Street Fight Daily: Patch Lays Off Hundreds, Amazon Bets on Real-World Payments
A roundup of today’s big stories in hyperlocal publishing, marketing, commerce, and technology.
New Owner of Patch Lays Off Hundreds (New York Times)
Just two weeks ago, AOL announced that it was handing over the majority stake in Patch, its troubled local news enterprise, to Hale Global, an investment company that specializes in turning around troubled companies through technological innovation. On Wednesday morning, the decision became evident when hundreds of Patch employees were laid off in a reorganization.
Sheepshead Bites Founder: If You Meet the Market’s Needs, It’ll Meet Yours (Street Fight)
Tom Grubisich: Event sponsorships are becoming a double-digit percentage of revenue among some news sites in local digital. At independent hyperlocal news site Sheepshead Bites in Southern Brooklyn, publisher Ned Berke looks at event sponsorships from a wider perspective as he explains in this Q & A on how his six-year-old site is performing.
Amazon to Offer Kindle Checkout System to Physical Retailers (Wall Street Journal)
Amazon plans to offer brick-and-mortar retailers a checkout system that uses Kindle tablets as soon as this summer, people briefed on the company’s plans said. The project would thrust Amazon, the largest U.S. e-commerce merchant, into the realm of physical retail stores, where more than 90% of commerce is still conducted, and open up a new trove of data from consumers’ in-store spending habits.
5 Tools for Creating Targeted Hyperlocal Lead Lists (Street Fight)
Rather than hitting up every business on the block, some hyperlocal sales teams are taking a more strategic approach. By using targeted lead lists from business intelligence companies, startups can pinpoint the specific merchants who are most likely to be receptive to their pitches. Here are five business intelligence tools that hyperlocal vendors can use to create targeted lead lists.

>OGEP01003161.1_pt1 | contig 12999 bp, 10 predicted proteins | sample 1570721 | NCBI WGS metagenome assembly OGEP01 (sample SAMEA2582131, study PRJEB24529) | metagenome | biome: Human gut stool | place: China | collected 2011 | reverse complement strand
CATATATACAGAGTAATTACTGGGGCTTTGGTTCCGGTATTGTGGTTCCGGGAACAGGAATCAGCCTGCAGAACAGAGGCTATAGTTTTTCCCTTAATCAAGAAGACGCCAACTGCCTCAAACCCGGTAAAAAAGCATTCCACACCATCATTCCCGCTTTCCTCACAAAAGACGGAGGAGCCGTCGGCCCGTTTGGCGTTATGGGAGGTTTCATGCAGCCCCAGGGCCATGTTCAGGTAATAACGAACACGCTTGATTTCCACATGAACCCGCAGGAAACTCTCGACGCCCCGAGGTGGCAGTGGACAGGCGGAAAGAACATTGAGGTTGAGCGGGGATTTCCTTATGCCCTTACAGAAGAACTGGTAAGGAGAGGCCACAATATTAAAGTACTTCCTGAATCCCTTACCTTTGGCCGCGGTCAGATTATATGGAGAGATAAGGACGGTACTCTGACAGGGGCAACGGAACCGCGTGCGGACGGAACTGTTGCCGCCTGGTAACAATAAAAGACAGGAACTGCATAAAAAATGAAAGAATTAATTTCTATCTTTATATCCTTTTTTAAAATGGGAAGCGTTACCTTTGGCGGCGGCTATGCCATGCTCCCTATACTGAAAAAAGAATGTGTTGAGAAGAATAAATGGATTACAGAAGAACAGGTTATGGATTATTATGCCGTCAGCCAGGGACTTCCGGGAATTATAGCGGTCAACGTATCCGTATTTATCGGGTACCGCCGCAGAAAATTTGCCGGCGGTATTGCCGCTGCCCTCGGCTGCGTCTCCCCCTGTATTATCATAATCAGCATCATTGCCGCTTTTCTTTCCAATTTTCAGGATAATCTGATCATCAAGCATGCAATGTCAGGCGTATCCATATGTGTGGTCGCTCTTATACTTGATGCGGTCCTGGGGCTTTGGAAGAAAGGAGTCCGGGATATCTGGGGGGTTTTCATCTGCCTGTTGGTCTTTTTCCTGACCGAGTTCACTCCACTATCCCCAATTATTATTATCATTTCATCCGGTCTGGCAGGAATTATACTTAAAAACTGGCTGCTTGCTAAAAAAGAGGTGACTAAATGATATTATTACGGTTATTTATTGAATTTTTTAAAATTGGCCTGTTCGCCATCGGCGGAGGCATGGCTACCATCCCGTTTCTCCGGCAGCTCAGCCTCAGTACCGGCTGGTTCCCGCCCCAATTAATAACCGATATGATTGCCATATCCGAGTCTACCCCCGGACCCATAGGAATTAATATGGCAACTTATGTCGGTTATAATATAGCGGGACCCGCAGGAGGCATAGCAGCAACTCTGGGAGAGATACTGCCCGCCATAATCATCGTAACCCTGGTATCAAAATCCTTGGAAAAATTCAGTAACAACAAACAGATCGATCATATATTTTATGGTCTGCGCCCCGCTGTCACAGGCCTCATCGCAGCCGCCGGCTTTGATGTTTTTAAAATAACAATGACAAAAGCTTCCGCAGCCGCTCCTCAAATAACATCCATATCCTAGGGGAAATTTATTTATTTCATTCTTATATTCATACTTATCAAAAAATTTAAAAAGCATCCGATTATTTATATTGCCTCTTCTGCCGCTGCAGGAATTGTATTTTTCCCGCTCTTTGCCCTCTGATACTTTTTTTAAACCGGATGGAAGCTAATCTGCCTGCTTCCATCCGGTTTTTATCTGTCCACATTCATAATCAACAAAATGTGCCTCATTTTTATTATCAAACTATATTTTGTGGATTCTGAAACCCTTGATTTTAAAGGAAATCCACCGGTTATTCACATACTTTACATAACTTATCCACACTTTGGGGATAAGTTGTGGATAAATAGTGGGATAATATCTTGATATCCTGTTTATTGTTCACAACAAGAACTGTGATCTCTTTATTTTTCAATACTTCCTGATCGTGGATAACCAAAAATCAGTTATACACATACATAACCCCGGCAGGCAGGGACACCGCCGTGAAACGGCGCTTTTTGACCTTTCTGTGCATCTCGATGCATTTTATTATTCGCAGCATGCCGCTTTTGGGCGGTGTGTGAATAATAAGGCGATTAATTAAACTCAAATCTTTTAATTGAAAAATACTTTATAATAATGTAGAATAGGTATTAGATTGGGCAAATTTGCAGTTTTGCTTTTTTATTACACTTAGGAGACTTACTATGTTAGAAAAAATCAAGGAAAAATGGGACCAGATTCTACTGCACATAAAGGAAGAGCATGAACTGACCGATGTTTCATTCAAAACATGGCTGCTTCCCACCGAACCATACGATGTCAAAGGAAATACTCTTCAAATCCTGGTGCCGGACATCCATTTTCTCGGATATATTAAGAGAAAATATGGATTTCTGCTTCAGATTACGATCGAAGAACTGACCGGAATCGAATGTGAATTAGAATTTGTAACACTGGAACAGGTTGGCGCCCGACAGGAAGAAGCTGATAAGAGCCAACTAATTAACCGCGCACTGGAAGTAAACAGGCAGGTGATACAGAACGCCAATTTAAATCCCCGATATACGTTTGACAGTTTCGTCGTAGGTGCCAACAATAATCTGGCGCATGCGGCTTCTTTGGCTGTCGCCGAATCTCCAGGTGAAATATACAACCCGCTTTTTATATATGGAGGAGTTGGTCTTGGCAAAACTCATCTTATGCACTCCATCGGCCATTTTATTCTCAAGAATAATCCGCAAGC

Facebook Officially A Mobile Ad Firm With 53% Of Ad Revenue Now Coming From Its 945M Mobile Users (TechCrunch)
Facebook hit a major milestone with yesterday’s Q4 2013 earnings as it crossed the halfway point and now earns 53% of ad revenue from mobile, or $1.37 billion of its $2.59 billion in revenue this quarter. The small-screen skrilla comes from 556 million daily mobile users up from 507 million in Q3, and 945 million monthly mobile users up from 874 million.
It’s Time to Shift the Focus from Mobile to Mobility (AdAge)
Mobility in marketing is going beyond mobile advertising, to adding mobile functionality and targeting across your marketing effort. Instead of allocating a separate budget to mobile alongside other media channels, we should be applying mobility solutions to our print, video, search, out of home and website
Baidu Scrambles to Monetise its Mobile Real Estate (Reuters)
China’s Baidu knows where you are, where you’re going and when you want dumplings, guiding you from web page to restaurant when you use its search engine. Now the biggest Chinese technology company traded in the United States needs to figure out how to make money when you use its mobile Internet services, a game it admits it came to late.
Dunkin’ Donuts Scales Mobile Loyalty Program to Drive Payments Volume (Mobile Commerce Daily)
Following a test in several markets over the past few months, Dunkin’ Donuts is taking its new DD Perks loyalty program national in a move that could have a big impact on the volume of mobile payments. The DD Perks program will be fully integrated in the Dunkin’ Donuts mobile app by early February, enabling users to earn rewards and pay for purchases at the coffee and baked goods chain from their mobile phones.
GoDaddy Accepts Partial Responsibility in Social Engineering Attack of @N’s Customer Account (TheNextWeb)
Naoki Hiroshima’s tale of how he lost his @N Twitter handle to a social engineering attack on his PayPal and GoDaddy accounts has gone massively viral over the past 24 hours. After looking into the matter, GoDaddy has responded by admitting that it did hand over some information, while also noting that the attacker already had “possession of a large portion” of the required customer information.